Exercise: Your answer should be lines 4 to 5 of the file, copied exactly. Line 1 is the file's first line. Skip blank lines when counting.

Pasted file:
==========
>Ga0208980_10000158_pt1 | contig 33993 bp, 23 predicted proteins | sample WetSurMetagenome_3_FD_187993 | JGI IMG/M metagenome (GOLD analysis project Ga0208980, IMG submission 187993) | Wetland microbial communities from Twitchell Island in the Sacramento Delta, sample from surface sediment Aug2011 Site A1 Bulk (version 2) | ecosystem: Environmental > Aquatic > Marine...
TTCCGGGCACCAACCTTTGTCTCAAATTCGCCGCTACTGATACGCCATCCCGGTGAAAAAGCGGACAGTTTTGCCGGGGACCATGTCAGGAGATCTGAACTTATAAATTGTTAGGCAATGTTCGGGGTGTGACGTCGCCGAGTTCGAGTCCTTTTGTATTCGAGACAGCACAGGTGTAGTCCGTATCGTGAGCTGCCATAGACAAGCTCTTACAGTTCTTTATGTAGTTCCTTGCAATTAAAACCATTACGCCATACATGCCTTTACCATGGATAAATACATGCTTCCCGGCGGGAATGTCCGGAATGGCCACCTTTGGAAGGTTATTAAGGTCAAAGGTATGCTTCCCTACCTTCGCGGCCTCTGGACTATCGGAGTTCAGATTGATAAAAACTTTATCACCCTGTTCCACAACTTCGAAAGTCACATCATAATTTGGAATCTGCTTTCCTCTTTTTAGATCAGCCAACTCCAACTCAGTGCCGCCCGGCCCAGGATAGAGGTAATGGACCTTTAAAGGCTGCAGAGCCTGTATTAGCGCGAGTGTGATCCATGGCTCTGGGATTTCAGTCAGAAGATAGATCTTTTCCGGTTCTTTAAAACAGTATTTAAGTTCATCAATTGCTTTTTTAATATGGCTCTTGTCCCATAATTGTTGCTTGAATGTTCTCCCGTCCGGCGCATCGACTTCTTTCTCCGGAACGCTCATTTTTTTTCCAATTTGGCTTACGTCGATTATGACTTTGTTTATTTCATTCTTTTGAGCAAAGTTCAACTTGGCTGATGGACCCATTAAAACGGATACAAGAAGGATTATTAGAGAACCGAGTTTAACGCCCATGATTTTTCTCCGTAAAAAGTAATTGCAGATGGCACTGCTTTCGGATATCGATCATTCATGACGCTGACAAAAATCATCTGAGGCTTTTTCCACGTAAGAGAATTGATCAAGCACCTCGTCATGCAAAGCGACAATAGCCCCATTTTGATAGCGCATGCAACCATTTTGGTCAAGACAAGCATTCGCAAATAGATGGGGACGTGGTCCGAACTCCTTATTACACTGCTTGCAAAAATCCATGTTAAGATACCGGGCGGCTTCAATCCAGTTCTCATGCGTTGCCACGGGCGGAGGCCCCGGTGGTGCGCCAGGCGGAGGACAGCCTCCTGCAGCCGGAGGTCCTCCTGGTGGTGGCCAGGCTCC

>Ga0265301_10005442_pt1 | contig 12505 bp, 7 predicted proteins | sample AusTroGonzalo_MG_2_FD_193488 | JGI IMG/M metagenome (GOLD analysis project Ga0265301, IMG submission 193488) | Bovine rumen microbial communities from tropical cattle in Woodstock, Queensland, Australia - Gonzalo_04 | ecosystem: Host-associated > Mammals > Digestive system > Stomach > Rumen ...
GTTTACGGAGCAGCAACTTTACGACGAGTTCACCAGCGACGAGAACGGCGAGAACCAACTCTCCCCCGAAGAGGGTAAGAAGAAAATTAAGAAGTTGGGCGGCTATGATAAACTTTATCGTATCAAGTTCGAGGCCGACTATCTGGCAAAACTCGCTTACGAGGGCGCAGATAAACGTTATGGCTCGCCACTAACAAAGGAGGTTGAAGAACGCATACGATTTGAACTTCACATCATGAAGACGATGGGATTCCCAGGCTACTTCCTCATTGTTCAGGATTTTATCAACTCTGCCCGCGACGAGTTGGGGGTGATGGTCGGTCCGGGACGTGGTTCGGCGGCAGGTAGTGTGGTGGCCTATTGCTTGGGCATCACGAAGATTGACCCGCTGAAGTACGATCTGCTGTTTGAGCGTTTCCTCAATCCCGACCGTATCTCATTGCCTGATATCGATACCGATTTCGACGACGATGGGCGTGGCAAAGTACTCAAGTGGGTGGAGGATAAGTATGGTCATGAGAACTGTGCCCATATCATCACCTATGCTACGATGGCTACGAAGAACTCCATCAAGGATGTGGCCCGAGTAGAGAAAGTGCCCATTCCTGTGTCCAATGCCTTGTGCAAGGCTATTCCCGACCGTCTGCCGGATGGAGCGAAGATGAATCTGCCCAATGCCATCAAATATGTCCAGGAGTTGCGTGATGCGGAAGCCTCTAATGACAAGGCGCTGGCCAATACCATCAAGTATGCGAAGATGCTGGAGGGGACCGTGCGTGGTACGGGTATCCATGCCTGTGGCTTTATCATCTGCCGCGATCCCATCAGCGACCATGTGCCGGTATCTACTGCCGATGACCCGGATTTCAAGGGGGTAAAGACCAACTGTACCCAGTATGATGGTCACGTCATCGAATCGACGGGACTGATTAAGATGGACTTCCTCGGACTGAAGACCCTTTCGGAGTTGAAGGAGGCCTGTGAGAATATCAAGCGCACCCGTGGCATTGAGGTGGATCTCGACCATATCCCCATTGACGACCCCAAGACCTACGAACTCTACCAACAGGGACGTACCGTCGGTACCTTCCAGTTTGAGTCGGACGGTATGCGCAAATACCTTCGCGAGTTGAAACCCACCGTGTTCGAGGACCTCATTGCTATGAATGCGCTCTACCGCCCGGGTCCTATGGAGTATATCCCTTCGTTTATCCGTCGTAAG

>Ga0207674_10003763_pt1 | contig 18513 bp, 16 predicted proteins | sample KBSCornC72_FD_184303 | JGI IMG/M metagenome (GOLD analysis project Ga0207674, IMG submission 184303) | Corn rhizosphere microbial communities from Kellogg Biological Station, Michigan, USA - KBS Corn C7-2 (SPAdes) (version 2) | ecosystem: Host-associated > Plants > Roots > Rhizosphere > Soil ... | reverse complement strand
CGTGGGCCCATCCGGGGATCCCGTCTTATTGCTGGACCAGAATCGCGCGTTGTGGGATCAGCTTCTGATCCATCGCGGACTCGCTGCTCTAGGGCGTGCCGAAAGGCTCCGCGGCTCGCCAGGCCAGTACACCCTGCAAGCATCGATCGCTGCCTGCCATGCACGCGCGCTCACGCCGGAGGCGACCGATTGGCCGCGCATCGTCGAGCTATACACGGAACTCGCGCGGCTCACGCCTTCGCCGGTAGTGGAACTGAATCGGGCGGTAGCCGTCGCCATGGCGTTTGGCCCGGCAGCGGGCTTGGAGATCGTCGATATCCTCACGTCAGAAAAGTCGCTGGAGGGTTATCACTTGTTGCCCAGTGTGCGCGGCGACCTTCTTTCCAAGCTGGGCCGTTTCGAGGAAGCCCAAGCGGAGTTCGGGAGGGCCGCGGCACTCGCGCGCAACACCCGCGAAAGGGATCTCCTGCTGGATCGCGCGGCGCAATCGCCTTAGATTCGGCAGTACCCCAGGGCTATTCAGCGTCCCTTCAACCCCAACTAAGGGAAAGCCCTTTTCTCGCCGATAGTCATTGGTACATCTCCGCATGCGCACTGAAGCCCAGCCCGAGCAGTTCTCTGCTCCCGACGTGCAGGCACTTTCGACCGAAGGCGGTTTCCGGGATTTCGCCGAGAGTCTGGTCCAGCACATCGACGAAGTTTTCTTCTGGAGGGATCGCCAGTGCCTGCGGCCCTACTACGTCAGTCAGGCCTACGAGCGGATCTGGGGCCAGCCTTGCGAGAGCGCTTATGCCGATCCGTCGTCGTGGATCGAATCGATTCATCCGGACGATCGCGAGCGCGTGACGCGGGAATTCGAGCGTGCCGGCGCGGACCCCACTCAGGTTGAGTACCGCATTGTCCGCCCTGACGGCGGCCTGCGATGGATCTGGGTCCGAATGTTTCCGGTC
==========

GTTTACGGAGCAGCAACTTTACGACGAGTTCACCAGCGACGAGAACGGCGAGAACCAACTCTCCCCCGAAGAGGGTAAGAAGAAAATTAAGAAGTTGGGCGGCTATGATAAACTTTATCGTATCAAGTTCGAGGCCGACTATCTGGCAAAACTCGCTTACGAGGGCGCAGATAAACGTTATGGCTCGCCACTAACAAAGGAGGTTGAAGAACGCATACGATTTGAACTTCACATCATGAAGACGATGGGATTCCCAGGCTACTTCCTCATTGTTCAGGATTTTATCAACTCTGCCCGCGACGAGTTGGGGGTGATGGTCGGTCCGGGACGTGGTTCGGCGGCAGGTAGTGTGGTGGCCTATTGCTTGGGCATCACGAAGATTGACCCGCTGAAGTACGATCTGCTGTTTGAGCGTTTCCTCAATCCCGACCGTATCTCATTGCCTGATATCGATACCGATTTCGACGACGATGGGCGTGGCAAAGTACTCAAGTGGGTGGAGGATAAGTATGGTCATGAGAACTGTGCCCATATCATCACCTATGCTACGATGGCTACGAAGAACTCCATCAAGGATGTGGCCCGAGTAGAGAAAGTGCCCATTCCTGTGTCCAATGCCTTGTGCAAGGCTATTCCCGACCGTCTGCCGGATGGAGCGAAGATGAATCTGCCCAATGCCATCAAATATGTCCAGGAGTTGCGTGATGCGGAAGCCTCTAATGACAAGGCGCTGGCCAATACCATCAAGTATGCGAAGATGCTGGAGGGGACCGTGCGTGGTACGGGTATCCATGCCTGTGGCTTTATCATCTGCCGCGATCCCATCAGCGACCATGTGCCGGTATCTACTGCCGATGACCCGGATTTCAAGGGGGTAAAGACCAACTGTACCCAGTATGATGGTCACGTCATCGAATCGACGGGACTGATTAAGATGGACTTCCTCGGACTGAAGACCCTTTCGGAGTTGAAGGAGGCCTGTGAGAATATCAAGCGCACCCGTGGCATTGAGGTGGATCTCGACCATATCCCCATTGACGACCCCAAGACCTACGAACTCTACCAACAGGGACGTACCGTCGGTACCTTCCAGTTTGAGTCGGACGGTATGCGCAAATACCTTCGCGAGTTGAAACCCACCGTGTTCGAGGACCTCATTGCTATGAATGCGCTCTACCGCCCGGGTCCTATGGAGTATATCCCTTCGTTTATCCGTCGTAAG

>Ga0207674_10003763_pt1 | contig 18513 bp, 16 predicted proteins | sample KBSCornC72_FD_184303 | JGI IMG/M metagenome (GOLD analysis project Ga0207674, IMG submission 184303) | Corn rhizosphere microbial communities from Kellogg Biological Station, Michigan, USA - KBS Corn C7-2 (SPAdes) (version 2) | ecosystem: Host-associated > Plants > Roots > Rhizosphere > Soil ... | reverse complement strand